The association between HbA1c levels and skin thickness in diabetic children (n = 45), as predicted by multivariate models. For the sake of clarity, only the mean value of five samples for each individual (adjusted for confounding factors in multivariate models) was plotted.

Conclusions

Our study suggests that changes in the dermis associated with poorer glycaemic control in adults [2] are also observed in childhood. Our findings are in contrast to those of Lo Presti et al., who observed no association between HbA1c values and skin thickness or skin plus subcutis thickness [8]. The observed effect in our cohort might have resulted from the higher mean HbA1c (7.99 ± 1.09 vs 7.48 ± 0.77%; p = 0.011) and a wider range of HbA1c values in our patients compared to that previous study.

The relatively small number of participants in our study (n = 45) is a limitation. However, we obtained five measurements per child over three anatomical regions to account for between-site variations, and all measurement were performed by the same radiologist; thus, our data are likely to be robust.

An asymptomatic but measureable thickening of the skin commonly occurs in association with diabetes mellitus [9]. The clinical relevance of the dermal thickening observed in our study is unclear, but this thickening is one of a number of alterations in connective tissue that are observed in diabetic patients [2]. Although the mild skin thickening observed in our patients may not be clinically relevant, Buckingham et al. suggested that changes akin to scleroderma (i.e. greater thickening) may reflect generalized alterations in connective tissue in patients with diabetes, and possibly indicate increased risk of microvascular complications [10].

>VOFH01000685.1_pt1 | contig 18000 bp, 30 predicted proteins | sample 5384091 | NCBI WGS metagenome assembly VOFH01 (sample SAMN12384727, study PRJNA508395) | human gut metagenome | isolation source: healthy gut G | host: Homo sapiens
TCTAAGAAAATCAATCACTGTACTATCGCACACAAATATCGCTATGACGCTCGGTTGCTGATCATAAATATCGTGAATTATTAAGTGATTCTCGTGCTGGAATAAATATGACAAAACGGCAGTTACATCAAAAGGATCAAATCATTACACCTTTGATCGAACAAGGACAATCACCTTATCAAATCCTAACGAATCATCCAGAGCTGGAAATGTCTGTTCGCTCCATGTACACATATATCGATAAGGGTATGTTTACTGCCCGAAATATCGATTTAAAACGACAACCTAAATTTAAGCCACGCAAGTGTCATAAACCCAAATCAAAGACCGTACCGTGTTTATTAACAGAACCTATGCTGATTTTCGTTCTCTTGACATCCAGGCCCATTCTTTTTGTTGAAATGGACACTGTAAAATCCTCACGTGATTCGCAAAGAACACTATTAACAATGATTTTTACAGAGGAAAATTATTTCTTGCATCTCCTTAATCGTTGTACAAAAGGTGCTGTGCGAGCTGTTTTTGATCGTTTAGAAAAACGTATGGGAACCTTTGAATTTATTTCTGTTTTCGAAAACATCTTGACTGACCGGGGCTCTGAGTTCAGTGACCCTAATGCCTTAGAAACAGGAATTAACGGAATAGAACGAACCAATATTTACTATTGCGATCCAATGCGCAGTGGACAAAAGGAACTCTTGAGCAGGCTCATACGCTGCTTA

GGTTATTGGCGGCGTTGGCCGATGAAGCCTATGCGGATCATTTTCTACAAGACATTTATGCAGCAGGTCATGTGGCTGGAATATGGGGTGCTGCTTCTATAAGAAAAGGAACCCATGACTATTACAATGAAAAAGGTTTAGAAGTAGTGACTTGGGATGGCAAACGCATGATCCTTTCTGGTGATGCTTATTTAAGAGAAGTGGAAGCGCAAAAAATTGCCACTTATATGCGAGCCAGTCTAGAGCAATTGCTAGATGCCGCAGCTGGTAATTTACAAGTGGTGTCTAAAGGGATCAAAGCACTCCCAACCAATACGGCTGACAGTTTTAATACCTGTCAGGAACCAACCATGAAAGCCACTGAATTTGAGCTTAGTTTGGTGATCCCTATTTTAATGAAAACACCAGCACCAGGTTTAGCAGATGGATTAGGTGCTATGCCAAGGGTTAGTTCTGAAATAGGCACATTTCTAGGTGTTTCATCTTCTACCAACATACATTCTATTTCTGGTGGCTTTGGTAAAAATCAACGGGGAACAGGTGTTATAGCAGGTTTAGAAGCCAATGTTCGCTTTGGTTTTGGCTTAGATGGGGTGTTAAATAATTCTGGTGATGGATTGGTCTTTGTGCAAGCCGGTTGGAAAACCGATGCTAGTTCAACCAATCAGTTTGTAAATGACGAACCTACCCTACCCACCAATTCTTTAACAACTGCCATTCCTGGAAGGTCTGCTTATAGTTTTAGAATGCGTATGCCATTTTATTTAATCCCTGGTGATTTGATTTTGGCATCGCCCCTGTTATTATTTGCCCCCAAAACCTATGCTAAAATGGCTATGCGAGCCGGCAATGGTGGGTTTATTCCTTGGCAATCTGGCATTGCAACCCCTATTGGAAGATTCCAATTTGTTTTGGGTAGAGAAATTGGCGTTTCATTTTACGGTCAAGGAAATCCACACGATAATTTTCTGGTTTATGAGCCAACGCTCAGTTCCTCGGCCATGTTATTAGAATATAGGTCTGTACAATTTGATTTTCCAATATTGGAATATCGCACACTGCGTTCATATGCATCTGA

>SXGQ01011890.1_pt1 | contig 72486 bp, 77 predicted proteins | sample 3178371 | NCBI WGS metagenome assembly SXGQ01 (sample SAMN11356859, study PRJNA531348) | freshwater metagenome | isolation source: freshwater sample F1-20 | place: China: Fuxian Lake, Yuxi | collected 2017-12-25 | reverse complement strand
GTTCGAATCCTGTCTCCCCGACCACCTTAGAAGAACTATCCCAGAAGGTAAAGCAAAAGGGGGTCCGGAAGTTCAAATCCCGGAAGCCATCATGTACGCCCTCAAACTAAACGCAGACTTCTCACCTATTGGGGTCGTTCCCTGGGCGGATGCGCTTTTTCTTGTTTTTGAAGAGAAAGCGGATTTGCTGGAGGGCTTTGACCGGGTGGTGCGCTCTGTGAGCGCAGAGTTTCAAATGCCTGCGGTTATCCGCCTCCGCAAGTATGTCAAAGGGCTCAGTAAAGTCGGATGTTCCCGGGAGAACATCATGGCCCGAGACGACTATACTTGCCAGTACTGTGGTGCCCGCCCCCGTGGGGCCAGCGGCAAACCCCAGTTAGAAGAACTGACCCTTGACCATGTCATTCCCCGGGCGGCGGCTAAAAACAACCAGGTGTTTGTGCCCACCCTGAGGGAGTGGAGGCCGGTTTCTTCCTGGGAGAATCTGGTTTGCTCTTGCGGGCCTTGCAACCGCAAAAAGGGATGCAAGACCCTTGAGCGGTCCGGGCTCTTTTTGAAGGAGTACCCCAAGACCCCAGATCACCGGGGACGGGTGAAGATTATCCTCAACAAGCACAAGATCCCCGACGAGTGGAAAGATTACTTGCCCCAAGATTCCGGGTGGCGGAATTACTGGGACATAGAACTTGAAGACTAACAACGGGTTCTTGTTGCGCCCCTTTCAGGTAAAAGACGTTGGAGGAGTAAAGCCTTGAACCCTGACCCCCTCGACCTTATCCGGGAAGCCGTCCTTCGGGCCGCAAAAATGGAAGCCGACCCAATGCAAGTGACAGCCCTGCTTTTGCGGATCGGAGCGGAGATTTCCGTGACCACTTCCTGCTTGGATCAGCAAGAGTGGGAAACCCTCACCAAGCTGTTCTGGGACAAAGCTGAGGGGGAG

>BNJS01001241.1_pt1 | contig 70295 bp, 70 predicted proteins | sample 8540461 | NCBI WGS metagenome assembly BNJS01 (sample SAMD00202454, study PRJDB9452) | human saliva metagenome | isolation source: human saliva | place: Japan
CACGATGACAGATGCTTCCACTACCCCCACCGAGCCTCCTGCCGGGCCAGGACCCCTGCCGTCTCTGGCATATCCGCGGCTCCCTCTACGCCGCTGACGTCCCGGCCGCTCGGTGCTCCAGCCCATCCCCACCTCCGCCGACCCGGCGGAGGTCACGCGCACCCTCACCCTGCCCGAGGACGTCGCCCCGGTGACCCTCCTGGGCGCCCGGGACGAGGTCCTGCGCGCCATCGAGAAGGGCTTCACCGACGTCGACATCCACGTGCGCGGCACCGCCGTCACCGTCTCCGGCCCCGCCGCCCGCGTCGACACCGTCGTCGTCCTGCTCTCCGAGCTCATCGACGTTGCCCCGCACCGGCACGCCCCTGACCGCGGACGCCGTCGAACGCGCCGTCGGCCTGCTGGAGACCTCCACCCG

Declarations

Acknowledgements

This research was supported by an unrestricted grant from Novo Nordisk.

Authors’ Affiliations

(1)
Liggins Institute, University of Auckland
(2)
Dermatology Department, Waikato Hospital
(3)
Gravida: National Centre for Growth and Development
(4)
Auckland Radiology Group
(5)
Starship Children’s Hospital, Auckland District Health Board

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Copyright

© Derraik et al.; licensee BioMed Central Ltd. 2014

This article is published under license to BioMed Central Ltd. This is an Open Access article distributed under the terms of the Creative Commons Attribution License (http://creativecommons.org/licenses/by/2.0), which permits unrestricted use, distribution, and reproduction in any medium, provided the original work is properly credited. The Creative Commons Public Domain Dedication waiver (http://creativecommons.org/publicdomain/zero/1.0/) applies to the data made available in this article, unless otherwise stated.